Changzhou Revolutionary Song Troupe leader Dai Cheng has visited the birthplace of Mao Zedong in Hunan province numerous times. The museum at Shaoshan is a traditional focal point for celebrating Mao’s birthday on Dec. 26, and Dai often takes his choir there to sing revolutionary songs and hold an all-night vigil for his political hero. In a recent interview with Radio Free Asia, Dai said the festive atmosphere in Shaoshan is incredibly moving, and the vigil they held for Chairman Mao was a unique and unforgettable experience. As China marks the 130th anniversary of Mao’s birth, Mao is once again gaining political popularity, especially among his large fan base. Hu Ping, a U.S.-based political commentator, stated that there are various reasons why people idolize Mao, such as dissatisfaction with today’s capitalist society and reverence for the fairness and security that the Mao era represented.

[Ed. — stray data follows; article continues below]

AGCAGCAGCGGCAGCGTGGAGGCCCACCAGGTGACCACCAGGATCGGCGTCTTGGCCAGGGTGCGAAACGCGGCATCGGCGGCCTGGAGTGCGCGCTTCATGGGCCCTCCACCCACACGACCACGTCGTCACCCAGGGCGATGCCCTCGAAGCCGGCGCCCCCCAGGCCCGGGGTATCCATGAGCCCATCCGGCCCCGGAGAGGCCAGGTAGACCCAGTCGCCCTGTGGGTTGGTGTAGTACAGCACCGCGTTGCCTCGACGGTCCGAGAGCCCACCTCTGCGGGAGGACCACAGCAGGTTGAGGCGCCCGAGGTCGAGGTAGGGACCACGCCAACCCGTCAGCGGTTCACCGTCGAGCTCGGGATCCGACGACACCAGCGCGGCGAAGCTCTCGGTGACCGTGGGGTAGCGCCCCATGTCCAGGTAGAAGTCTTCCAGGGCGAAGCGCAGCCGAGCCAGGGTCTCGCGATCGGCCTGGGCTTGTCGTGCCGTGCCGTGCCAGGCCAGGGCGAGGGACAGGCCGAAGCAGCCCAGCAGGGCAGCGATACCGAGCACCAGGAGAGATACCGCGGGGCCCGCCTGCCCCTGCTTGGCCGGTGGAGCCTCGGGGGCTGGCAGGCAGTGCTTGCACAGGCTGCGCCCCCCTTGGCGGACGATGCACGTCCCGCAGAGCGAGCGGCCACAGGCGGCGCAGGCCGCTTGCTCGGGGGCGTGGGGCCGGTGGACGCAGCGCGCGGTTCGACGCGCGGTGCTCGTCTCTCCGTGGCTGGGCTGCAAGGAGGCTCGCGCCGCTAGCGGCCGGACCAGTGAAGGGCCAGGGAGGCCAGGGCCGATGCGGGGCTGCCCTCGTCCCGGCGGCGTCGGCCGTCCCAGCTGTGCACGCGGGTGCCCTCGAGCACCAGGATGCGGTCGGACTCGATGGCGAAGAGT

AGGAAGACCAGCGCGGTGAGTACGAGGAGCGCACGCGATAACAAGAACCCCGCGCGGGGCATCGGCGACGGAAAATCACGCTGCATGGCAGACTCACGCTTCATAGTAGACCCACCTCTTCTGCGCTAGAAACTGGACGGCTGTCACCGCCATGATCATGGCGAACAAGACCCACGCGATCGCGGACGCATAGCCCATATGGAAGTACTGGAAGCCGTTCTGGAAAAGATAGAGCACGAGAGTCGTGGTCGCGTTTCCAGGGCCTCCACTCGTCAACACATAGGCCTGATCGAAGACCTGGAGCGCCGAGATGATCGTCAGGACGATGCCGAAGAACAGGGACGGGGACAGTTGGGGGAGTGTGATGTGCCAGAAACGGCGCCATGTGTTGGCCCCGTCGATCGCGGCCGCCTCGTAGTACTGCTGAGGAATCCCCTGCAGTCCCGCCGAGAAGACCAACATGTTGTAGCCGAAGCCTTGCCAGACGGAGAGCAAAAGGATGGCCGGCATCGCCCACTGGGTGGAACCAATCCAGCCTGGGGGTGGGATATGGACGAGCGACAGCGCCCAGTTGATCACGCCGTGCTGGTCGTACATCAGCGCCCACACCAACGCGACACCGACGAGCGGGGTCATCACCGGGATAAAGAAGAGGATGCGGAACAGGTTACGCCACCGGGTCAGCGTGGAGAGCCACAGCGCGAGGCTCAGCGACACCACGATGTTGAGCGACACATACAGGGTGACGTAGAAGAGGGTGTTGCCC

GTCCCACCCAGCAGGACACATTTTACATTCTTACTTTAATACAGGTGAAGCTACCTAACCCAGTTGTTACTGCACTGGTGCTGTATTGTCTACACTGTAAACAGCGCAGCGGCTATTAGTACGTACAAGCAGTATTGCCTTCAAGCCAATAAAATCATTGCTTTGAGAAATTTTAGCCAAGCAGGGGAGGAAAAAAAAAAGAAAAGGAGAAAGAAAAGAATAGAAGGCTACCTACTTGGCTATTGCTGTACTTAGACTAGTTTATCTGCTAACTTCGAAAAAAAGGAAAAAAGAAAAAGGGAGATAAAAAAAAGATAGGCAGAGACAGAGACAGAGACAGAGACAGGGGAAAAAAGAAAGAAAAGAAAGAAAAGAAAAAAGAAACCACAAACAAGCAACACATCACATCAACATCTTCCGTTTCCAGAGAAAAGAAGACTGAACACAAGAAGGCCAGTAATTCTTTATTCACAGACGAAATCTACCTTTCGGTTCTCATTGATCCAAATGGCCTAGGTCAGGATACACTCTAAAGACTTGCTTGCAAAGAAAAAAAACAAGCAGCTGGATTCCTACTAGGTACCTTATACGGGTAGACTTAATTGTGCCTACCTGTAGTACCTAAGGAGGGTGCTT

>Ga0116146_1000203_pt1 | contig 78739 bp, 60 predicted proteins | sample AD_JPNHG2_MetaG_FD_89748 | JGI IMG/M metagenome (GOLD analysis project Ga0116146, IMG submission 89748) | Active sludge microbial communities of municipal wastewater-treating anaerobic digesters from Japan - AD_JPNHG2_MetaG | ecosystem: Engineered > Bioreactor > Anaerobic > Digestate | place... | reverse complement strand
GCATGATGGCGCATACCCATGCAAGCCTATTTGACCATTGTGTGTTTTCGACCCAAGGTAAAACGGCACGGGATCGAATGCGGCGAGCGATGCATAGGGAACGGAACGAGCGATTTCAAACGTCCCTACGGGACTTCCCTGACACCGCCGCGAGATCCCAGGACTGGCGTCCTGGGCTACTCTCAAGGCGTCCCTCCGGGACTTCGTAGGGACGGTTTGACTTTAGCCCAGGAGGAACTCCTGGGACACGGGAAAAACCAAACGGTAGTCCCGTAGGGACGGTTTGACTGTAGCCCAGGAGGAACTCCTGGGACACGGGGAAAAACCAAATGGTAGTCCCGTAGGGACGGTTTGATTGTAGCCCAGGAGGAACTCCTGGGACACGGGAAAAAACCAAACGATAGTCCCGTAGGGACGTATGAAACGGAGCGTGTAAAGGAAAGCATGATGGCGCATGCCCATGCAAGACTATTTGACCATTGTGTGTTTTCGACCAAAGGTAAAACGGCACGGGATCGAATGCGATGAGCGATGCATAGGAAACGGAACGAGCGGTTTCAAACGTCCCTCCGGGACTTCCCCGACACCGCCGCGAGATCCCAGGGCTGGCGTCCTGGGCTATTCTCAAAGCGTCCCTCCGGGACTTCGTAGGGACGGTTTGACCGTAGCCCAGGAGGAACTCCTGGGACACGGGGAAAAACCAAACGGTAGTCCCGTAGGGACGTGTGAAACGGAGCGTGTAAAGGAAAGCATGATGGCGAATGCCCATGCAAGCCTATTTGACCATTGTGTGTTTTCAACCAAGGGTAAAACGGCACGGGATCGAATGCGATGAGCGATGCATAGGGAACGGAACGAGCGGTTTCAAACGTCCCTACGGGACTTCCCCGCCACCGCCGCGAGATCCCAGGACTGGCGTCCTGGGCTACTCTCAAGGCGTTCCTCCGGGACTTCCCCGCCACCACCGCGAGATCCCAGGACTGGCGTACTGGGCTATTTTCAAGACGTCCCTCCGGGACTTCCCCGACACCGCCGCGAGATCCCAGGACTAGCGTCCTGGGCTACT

Dai’s father was born into a poor family and joined the revolution at a young age, and something that Dai inherited from his family was a communist culture, which laid the foundation for his thinking. He became an active Red Guard at the age of 13, but switched sides and feels guilty about it to this day. According to Hu Ping, during the 1980s there was criticism and denial of Mao’s legacy, but with the 1989 Tiananmen massacre and the ideological crackdown that followed, the negation of Mao’s legacy was also suppressed. Moreover, Mao’s image has been used for political agendas by several government officials, including current Chinese Communist Party leader Xi Jinping.
The government is wary of any opposition that uses Mao’s image, and has cracked down on Maoist websites and young leftists campaigning for workers’ rights. However, for Dai’s revolutionary song choir, their singing isn’t just for fun; they are dedicated followers of Mao and their singing of revolutionary songs is a form of political activism.